In this study, we investigated the role of enhanced PRR expression in high glucose-induced podocyte injury. Our results demonstrated that high glucose-induced podocyte structure and function changes are mediated by up regulation of PRR via activation of the canonical Wnt3a-β-catein-snail signaling pathway.

Results

PRR mRNA and protein expression

Compared to normal glucose, high glucose significantly increased expression of PRR mRNA by 285% (Fig 1A, p<0.001) and protein by 57% (Fig 1B, p<0.05). Similarly, high glucose treatment significantly increased PRR immunostaining (Fig. 1D, 1E, 1F and 1G).

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Figure 1. Effect of high glucose on PRR expression in podocytes.

A. Real time PCR analysis of PRR mRNA expression in response to high glucose for 72(n = 6); B. Western blot analysis of PRR protein expression in response to high glucose for 72 hours (n = 6); C, D and E. Immunohistochemistry staining of PRR shown in brown (n = 3); F and G. Immunofluorescence staining of PRR shown in red, DAPI shown in blue (n = 5).PRR, (Pro)renin receptor; normal glucose, 5 mM D-glucose (NG); high glucose, 25 mM D-glucose (HG). Data presented as mean ± SEM, *p<0.05 vs NG

https://doi.org/10.1371/journal.pone.0089233.g001

Podocin and nephrin mRNA and protein expressions, F-actin immunostaining and functional monolayer permeability

High glucose significantly reduced mRNA and protein levels of nephrin (Fig 2A, p<0.01 and 2B, p<0.05) and podocin (Fig 2C, p<0.001 and 2D, p<0.05). Similarly, high glucose significantly reduced immunostaining of podocyte cytoskeleton F-actin protein expression and induced its disorganization (Fig 3A and B). Functional podocyte permeability assay showed significant increase in albumin flux in high glucose treated cells at 2 hours (Fig 3C, 8 vs. 17 mg/ml, p<0.001).

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Figure 2. Effect of high glucose on nephrin and podocin expression in podocytes.

A. Real time PCR analysis of nephrin mRNA expression (n = 5); B. Western blot analysis of nephrin protein expression (n = 6); C. Real time PCR analysis of Podocin mRNA expression (n = 5); D. Western blot analysis of Podocin protein expression (n = 4). Normal glucose, 5 mM D-glucose (NG); high glucose, 25 mM D-glucose (HG). Data presented as mean ± SEM, *p<0.05 vs NG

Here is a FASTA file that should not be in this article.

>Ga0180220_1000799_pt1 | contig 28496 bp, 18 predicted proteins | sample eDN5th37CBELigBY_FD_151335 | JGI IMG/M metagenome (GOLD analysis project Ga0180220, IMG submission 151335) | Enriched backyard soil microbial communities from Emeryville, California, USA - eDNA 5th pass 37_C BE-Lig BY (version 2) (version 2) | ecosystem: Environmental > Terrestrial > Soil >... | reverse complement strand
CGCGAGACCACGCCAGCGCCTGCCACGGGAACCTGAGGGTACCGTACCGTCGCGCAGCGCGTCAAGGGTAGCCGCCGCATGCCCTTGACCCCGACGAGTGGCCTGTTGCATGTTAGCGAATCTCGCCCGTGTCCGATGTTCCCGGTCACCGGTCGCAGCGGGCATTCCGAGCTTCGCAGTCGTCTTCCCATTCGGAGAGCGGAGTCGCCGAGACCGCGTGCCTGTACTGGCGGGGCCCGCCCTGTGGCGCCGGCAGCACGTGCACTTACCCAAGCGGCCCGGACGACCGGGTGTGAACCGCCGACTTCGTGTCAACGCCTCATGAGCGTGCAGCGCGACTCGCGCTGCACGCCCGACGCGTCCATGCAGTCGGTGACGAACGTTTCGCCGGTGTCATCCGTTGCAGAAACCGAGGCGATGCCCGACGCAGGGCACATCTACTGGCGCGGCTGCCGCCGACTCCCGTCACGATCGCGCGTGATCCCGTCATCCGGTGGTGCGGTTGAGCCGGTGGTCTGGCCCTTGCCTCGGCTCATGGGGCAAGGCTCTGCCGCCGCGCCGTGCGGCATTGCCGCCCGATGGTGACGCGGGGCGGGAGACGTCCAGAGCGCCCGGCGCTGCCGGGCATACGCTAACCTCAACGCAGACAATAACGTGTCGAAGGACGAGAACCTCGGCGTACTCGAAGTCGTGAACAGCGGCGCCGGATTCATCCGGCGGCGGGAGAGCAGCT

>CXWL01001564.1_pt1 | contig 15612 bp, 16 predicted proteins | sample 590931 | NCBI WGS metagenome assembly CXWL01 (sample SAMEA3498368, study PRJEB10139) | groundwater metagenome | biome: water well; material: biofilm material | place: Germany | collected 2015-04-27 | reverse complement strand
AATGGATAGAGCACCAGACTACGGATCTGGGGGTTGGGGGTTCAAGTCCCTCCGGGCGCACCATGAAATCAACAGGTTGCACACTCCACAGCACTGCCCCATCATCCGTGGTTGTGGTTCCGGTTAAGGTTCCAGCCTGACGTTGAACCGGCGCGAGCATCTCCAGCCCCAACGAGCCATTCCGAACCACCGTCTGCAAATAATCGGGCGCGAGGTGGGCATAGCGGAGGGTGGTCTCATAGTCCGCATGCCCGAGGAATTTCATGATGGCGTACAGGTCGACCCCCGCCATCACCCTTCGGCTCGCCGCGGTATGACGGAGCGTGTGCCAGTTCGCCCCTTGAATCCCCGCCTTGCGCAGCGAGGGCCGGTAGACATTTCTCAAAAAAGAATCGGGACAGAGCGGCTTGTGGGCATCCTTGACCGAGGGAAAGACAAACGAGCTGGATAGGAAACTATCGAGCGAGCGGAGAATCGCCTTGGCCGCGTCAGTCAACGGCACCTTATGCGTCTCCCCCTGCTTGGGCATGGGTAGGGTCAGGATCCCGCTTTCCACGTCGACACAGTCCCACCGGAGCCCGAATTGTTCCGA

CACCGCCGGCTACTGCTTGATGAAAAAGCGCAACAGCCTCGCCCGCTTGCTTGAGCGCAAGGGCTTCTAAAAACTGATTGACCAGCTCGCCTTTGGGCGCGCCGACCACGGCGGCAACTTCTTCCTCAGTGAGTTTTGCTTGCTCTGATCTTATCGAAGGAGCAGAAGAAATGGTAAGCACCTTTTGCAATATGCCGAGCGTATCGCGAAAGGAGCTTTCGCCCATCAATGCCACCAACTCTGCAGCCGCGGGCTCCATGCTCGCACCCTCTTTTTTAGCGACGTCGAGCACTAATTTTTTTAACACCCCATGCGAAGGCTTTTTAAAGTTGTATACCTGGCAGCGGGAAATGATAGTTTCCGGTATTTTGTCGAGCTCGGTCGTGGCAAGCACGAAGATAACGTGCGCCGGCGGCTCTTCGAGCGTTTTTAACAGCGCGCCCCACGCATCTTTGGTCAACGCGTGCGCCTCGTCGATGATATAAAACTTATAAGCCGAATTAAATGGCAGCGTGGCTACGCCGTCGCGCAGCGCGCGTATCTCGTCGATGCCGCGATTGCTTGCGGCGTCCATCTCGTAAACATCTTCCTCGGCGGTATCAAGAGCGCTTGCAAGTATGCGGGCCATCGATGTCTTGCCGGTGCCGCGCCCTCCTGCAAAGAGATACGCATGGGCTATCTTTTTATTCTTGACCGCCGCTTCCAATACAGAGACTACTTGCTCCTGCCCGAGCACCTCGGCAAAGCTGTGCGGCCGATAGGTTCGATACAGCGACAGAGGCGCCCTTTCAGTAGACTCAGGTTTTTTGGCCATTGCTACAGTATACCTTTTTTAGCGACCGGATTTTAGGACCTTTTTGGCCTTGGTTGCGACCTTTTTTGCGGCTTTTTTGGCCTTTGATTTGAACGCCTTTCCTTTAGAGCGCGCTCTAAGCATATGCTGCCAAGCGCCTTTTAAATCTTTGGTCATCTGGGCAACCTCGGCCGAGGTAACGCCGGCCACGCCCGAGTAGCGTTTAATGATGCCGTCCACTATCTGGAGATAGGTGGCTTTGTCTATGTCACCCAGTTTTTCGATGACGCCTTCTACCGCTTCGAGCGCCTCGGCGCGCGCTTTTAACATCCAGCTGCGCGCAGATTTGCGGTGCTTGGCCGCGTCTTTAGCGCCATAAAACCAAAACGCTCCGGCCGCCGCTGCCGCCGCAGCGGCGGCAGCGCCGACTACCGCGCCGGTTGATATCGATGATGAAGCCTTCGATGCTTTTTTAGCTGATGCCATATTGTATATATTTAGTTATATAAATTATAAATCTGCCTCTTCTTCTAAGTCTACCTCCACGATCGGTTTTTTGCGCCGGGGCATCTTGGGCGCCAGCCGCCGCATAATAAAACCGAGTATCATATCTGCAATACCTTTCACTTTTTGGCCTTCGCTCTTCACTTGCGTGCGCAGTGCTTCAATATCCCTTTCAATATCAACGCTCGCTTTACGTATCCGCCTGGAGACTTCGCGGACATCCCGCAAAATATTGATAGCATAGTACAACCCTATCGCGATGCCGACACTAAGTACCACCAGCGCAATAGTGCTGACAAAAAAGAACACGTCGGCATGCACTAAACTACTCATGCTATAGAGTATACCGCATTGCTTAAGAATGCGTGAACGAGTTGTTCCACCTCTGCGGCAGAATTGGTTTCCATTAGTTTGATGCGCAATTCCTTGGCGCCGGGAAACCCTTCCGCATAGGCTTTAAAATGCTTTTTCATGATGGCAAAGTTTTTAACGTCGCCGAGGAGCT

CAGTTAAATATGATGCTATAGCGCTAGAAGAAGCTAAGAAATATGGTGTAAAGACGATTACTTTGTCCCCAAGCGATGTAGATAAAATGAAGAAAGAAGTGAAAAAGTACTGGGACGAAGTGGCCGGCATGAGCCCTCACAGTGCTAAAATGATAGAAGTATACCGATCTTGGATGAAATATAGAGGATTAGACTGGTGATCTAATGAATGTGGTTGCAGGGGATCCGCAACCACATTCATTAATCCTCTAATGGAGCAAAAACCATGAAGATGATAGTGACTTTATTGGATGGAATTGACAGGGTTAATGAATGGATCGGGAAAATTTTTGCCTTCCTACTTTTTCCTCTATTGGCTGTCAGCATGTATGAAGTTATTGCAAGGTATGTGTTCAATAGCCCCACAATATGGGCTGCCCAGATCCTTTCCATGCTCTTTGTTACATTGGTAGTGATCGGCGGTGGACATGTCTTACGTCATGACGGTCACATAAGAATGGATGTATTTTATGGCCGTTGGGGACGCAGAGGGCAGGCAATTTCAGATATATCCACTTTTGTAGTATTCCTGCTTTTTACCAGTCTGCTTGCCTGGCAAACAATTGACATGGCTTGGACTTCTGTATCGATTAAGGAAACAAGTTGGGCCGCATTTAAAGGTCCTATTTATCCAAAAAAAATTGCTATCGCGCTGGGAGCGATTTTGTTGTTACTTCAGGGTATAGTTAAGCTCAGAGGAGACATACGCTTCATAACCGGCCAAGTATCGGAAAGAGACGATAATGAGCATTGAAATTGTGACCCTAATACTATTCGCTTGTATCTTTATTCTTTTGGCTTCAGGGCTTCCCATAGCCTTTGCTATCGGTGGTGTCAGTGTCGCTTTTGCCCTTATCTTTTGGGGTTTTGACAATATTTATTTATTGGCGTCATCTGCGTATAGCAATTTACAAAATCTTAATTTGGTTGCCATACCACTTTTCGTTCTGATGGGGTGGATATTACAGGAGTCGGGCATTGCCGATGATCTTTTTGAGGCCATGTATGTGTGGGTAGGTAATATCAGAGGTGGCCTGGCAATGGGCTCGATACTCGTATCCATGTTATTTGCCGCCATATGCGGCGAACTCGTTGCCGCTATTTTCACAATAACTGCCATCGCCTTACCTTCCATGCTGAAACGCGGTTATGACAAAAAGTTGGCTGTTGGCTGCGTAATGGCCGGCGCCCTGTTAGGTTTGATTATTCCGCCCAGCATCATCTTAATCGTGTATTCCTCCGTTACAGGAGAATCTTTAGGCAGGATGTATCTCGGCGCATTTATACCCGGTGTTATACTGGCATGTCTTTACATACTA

https://doi.org/10.1371/journal.pone.0089233.g002

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Figure 3. Effect of high glucose on structure and function injury in podocytes.

A and B Immunofluorescence staining of F-actin showed in red, DAPI showed in blue (n = 5); C. Analysis of the albumin flux across podocytes monolayer (n = 5). Normal glucose, 5 mM D-glucose (NG); high glucose, 25 mM D-glucose (HG). Data presented as mean ± SEM, *p<0.05 vs NG

https://doi.org/10.1371/journal.pone.0089233.g003

Wnt3a, β-catenin and snail mRNA and protein expressions

Compared to normal glucose, high glucose significantly increased mRNA and protein expressions of Wnt3a (Fig 4A, 114%, p<0.05; Fig 4B, 38%, p<0.01), β-catenin (Fig 4C, 129%, p<0.001; Fig 4D, 71%, p<0.05) and snail (Fig 4E, 250%, p<0.05; Fig4F, 101%, p<0.05), respectively.

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Figure 4. Effect of high glucose on Wnt3a-β-catenin-snail signal pathway in podocytes.

A. Real time PCR analysis of Wnt3a mRNA expression (n = 5); B. Western blot analysis of Wnt3a protein expression (n = 4); C. Real time PCR analysis of β-catenin mRNA expression (n = 6); D. Western blot analysis of β-catenin mRNA expression (n = 5); E. Real time PCR analysis of snail mRNA expression (n = 5); F. Western blot analysis of snail protein expression (n = 4); Normal glucose, 5 mM D-glucose (NG); high glucose, 25 mM D-glucose (HG). Data presented as mean ± SEM, *p<0.05 vs NG

https://doi.org/10.1371/journal.pone.0089233.g004

PRR expression in PRR siRNA transfected podocytes

High glucose significantly increased the expression of PRR mRNA by 56% and protein by 106% (Fig 5A and B). PRR siRNA treatment significantly attenuated expression of PRR mRNA by 62% (Fig 5A, p<0.001) and protein by 58% (Fig 5B, p<0.05) in high glucose treated cells.

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Figure 5. Effect of PRR siRNA on PRR expression in podocyte upon high glucose.

A. Real time PCR analysis of PRR mRNA expression (n = 6); B. Western blot analysis of PRR protein expression (n = 5–6); PRR, (Pro)renin receptor; Normal glucose, 5 mM D-glucose (NG); high glucose, 25 mM D-glucose (HG). Black bar, Scrambled siRNA; Grey bar, PRR siRNA. Data presented as mean ± SEM, *p<0.05 vs NG+ Scrambled siRNA; #p<0.05 vs HG+ Scrambled siRNA.